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New Recommendations Guide Treatment For Those On The Spectrum

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For the first time in 15 years, a major psychiatric organization is updating its practice guidelines for treating kids and adolescents with autism.

A series of seven recommendations from the American Academy of Child and Adolescent Psychiatry outline the responsibilities clinicians have in diagnosing and treating those on the spectrum.

The guidance published this month in the Journal of the American Academy of Child and Adolescent Psychiatry is an update to recommendations first presented by the group in 1999. It offers clinicians a roadmap for the best assessment and treatment practices for autism, though doctors must also take into account each patient’s unique circumstances in developing a plan, the organization said.

Under the recommendations, clinicians are being urged to take a multidisciplinary approach, coordinating a full physical exam and genetic workup on those diagnosed with autism.

Physicians should help families obtain appropriate educational, behavioral, communication and medical treatments for their child, the guidance indicates. What’s more, they should take an active role in long-term planning and provide support to parents and siblings.

The association is urging clinicians to ask families about any use of alternative or complementary treatments and to discuss the pros and cons of these approaches. Meanwhile, the recommendations indicate that medications should be used judiciously to address specific symptoms or to treat co-existing conditions.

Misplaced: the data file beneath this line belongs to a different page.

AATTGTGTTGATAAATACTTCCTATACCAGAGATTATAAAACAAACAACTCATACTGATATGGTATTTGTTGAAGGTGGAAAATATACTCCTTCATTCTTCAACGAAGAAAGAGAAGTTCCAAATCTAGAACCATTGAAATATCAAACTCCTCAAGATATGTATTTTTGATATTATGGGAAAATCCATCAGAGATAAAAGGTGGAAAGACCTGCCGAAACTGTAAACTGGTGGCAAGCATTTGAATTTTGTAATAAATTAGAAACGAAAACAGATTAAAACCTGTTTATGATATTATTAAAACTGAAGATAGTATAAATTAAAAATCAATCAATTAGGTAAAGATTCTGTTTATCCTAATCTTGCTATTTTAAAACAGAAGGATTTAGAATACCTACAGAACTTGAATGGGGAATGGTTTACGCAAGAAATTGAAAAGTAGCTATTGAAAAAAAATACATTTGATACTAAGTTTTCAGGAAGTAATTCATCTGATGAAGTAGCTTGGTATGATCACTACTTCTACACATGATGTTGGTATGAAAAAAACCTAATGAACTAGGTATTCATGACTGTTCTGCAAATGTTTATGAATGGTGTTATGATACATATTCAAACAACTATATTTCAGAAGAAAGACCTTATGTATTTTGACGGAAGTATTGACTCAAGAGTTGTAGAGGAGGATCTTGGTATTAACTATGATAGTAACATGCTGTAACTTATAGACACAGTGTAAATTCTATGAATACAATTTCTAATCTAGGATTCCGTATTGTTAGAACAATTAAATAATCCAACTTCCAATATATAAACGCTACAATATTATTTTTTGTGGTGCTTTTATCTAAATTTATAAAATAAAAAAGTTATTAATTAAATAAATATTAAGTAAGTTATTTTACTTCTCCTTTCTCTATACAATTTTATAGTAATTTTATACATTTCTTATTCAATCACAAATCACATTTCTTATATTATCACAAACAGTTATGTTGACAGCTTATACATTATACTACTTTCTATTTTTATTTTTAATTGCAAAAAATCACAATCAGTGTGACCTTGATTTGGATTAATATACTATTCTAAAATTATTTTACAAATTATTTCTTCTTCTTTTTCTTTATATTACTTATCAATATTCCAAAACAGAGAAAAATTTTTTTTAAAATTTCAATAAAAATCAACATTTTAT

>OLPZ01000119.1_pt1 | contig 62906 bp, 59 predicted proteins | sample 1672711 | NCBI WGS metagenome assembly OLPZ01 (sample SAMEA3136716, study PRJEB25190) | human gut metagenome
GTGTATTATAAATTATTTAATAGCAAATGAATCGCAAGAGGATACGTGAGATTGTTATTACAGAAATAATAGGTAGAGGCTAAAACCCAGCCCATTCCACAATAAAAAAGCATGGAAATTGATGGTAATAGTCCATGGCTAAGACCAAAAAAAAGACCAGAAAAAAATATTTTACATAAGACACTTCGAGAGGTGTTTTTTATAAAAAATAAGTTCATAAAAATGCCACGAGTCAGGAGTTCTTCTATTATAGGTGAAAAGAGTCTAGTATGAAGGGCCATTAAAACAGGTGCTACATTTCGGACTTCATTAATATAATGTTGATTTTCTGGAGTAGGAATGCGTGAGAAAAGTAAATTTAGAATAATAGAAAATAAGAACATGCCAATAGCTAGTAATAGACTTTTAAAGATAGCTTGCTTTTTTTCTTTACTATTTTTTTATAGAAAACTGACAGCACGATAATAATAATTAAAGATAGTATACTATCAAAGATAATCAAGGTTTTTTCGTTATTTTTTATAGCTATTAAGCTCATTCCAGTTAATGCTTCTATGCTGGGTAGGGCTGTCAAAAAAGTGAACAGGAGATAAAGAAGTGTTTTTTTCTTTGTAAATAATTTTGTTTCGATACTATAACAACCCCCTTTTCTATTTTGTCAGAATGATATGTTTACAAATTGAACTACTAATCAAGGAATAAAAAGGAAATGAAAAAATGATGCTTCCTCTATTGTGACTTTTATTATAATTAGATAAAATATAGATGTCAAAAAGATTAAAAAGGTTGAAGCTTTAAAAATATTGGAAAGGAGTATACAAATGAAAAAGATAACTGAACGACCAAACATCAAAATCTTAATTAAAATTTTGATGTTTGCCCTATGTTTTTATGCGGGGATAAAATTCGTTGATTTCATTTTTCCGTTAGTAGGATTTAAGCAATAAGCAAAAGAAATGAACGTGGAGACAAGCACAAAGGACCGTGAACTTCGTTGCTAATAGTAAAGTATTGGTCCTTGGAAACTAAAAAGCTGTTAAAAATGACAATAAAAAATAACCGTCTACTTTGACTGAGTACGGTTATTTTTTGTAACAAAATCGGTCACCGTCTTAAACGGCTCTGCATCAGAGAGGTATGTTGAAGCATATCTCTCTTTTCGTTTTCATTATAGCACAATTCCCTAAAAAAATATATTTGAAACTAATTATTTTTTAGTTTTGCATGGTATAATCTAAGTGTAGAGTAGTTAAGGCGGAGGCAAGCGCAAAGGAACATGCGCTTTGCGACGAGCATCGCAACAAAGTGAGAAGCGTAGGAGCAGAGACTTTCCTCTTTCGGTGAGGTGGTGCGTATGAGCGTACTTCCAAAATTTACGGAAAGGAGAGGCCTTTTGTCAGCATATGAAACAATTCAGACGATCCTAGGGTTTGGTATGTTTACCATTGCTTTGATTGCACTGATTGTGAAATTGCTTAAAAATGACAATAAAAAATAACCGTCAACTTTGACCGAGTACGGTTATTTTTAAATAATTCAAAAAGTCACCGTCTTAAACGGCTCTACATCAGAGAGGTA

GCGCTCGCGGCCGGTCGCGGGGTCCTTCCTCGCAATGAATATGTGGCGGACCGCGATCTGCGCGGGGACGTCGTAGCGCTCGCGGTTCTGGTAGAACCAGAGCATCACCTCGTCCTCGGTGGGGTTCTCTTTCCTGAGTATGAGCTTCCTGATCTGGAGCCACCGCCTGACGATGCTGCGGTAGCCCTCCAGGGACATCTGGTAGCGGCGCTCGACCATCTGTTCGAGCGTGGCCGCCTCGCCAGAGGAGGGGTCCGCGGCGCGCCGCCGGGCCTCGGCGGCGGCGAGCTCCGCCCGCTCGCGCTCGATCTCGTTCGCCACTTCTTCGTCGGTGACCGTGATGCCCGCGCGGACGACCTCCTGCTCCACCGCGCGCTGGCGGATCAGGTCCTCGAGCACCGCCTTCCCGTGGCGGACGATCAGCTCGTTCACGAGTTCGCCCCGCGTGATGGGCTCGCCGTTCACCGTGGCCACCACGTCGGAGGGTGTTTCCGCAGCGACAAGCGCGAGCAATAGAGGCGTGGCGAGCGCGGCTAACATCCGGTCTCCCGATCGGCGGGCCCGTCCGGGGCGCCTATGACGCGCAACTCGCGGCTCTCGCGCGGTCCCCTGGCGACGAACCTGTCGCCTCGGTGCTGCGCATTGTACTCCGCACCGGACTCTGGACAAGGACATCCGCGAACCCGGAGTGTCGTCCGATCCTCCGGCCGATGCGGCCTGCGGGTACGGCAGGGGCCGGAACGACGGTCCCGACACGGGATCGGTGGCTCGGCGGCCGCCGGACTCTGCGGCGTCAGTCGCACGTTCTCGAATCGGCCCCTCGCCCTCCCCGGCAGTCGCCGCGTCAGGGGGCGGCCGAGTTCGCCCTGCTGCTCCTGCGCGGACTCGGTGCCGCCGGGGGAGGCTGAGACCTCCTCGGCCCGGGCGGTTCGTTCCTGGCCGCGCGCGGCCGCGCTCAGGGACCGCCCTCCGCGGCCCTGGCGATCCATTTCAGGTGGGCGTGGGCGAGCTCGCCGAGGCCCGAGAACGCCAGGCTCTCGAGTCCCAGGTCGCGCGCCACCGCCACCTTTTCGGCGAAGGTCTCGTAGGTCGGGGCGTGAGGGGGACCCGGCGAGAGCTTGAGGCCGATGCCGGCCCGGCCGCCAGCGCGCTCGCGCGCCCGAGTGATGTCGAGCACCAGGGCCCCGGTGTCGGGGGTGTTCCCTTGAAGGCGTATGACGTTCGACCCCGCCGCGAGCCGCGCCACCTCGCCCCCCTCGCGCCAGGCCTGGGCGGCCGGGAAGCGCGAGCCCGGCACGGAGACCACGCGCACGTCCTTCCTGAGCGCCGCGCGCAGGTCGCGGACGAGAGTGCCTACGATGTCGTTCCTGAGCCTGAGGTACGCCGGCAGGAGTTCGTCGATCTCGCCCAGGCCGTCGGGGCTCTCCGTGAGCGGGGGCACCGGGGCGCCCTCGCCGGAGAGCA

The guidelines are based on a review of nearly 10,000 autism studies published between 1991 and 2013.

“This practice parameter raises the standards of care because it includes the most up-to-date information about how to assess and manage children with autism spectrum disorder,” said Matthew Siegel who helped develop the new guidelines and works as director of the developmental disorders program at Spring Harbor Hospital in Westbrook, Maine.

Though the recommendations are focused on kids through age 17, they may also have relevance for adults on the spectrum, the psychiatrists’ group said.

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Comments (3 Responses)

  1. vmgillen says:

    15 years, eh? How many DSMs is that?

  2. Shelly Boeve says:

    Our daughter with severe autism/cognitive impairment/chromosome disorder is almost 19 now and we never got specific recommendations on treatments, support, or long term planning assistance. It feels like everything we received, which was considerable, came from me asking questions of other parents and filling out endless amounts of paperwork. Even Community Mental Health didn’t tell me of their in-home care programs till I called them ready to lose my mind. And I have it much easier than many parents I know whose kids are much more difficult. I would be surprised if many doctors end up following these guidelines.

  3. QuasilyonChase says:

    Good news if applied. When my son was diagnosed, it was more of- sorry your son is on the spectrum -PDD-NOS; I’m sorry, Good luck. Good bye.

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